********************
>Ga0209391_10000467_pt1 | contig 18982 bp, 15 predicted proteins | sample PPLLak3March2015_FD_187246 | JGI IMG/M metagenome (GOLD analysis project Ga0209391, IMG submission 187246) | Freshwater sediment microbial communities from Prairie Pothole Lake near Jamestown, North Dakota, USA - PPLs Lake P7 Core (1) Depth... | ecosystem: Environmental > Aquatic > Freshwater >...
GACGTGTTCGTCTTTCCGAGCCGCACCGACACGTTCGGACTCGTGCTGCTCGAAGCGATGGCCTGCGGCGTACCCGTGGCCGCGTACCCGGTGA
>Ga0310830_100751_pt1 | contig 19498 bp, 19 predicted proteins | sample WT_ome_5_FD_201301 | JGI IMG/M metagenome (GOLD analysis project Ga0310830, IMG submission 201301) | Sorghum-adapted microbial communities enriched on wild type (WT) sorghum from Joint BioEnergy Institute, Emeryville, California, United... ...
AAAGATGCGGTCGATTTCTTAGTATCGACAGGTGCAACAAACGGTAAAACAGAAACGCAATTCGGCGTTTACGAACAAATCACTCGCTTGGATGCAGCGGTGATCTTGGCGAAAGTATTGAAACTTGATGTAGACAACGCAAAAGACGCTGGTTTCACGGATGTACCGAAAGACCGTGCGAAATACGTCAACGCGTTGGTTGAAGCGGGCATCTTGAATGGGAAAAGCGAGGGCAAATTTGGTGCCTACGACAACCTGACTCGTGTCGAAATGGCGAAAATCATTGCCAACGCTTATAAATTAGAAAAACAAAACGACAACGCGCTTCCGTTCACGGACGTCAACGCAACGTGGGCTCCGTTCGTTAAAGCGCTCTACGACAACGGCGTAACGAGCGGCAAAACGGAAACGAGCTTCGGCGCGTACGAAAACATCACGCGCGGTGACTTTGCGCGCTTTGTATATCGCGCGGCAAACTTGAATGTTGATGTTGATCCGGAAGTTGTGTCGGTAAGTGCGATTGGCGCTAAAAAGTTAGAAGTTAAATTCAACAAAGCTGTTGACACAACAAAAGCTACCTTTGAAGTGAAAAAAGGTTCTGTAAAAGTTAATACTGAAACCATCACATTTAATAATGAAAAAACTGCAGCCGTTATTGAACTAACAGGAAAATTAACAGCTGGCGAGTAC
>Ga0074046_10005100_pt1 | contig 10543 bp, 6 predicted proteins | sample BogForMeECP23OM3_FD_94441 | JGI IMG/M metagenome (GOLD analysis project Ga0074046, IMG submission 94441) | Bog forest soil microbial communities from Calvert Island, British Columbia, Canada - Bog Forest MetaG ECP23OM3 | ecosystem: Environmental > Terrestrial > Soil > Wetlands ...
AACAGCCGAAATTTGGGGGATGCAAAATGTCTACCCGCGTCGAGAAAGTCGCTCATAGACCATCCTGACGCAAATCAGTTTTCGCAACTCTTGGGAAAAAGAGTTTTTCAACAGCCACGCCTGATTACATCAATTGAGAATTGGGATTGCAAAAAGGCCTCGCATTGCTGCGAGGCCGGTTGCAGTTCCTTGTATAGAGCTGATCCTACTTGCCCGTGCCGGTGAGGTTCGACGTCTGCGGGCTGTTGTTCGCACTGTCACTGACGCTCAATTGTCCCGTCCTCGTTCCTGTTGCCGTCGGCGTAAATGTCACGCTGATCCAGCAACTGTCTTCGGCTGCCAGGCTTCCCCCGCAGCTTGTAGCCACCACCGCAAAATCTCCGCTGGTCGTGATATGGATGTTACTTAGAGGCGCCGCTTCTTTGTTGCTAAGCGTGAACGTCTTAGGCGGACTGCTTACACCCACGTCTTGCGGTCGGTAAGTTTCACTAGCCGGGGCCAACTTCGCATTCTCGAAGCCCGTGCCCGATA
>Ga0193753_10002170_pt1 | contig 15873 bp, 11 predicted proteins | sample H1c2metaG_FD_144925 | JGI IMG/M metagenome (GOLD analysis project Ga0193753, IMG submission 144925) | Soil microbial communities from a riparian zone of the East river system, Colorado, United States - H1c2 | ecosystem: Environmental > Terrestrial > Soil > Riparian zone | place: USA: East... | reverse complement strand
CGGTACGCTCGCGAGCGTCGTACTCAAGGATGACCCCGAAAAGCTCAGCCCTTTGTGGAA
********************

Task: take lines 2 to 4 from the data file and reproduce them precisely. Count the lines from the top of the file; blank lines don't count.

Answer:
GACGTGTTCGTCTTTCCGAGCCGCACCGACACGTTCGGACTCGTGCTGCTCGAAGCGATGGCCTGCGGCGTACCCGTGGCCGCGTACCCGGTGA
>Ga0310830_100751_pt1 | contig 19498 bp, 19 predicted proteins | sample WT_ome_5_FD_201301 | JGI IMG/M metagenome (GOLD analysis project Ga0310830, IMG submission 201301) | Sorghum-adapted microbial communities enriched on wild type (WT) sorghum from Joint BioEnergy Institute, Emeryville, California, United... ...
AAAGATGCGGTCGATTTCTTAGTATCGACAGGTGCAACAAACGGTAAAACAGAAACGCAATTCGGCGTTTACGAACAAATCACTCGCTTGGATGCAGCGGTGATCTTGGCGAAAGTATTGAAACTTGATGTAGACAACGCAAAAGACGCTGGTTTCACGGATGTACCGAAAGACCGTGCGAAATACGTCAACGCGTTGGTTGAAGCGGGCATCTTGAATGGGAAAAGCGAGGGCAAATTTGGTGCCTACGACAACCTGACTCGTGTCGAAATGGCGAAAATCATTGCCAACGCTTATAAATTAGAAAAACAAAACGACAACGCGCTTCCGTTCACGGACGTCAACGCAACGTGGGCTCCGTTCGTTAAAGCGCTCTACGACAACGGCGTAACGAGCGGCAAAACGGAAACGAGCTTCGGCGCGTACGAAAACATCACGCGCGGTGACTTTGCGCGCTTTGTATATCGCGCGGCAAACTTGAATGTTGATGTTGATCCGGAAGTTGTGTCGGTAAGTGCGATTGGCGCTAAAAAGTTAGAAGTTAAATTCAACAAAGCTGTTGACACAACAAAAGCTACCTTTGAAGTGAAAAAAGGTTCTGTAAAAGTTAATACTGAAACCATCACATTTAATAATGAAAAAACTGCAGCCGTTATTGAACTAACAGGAAAATTAACAGCTGGCGAGTAC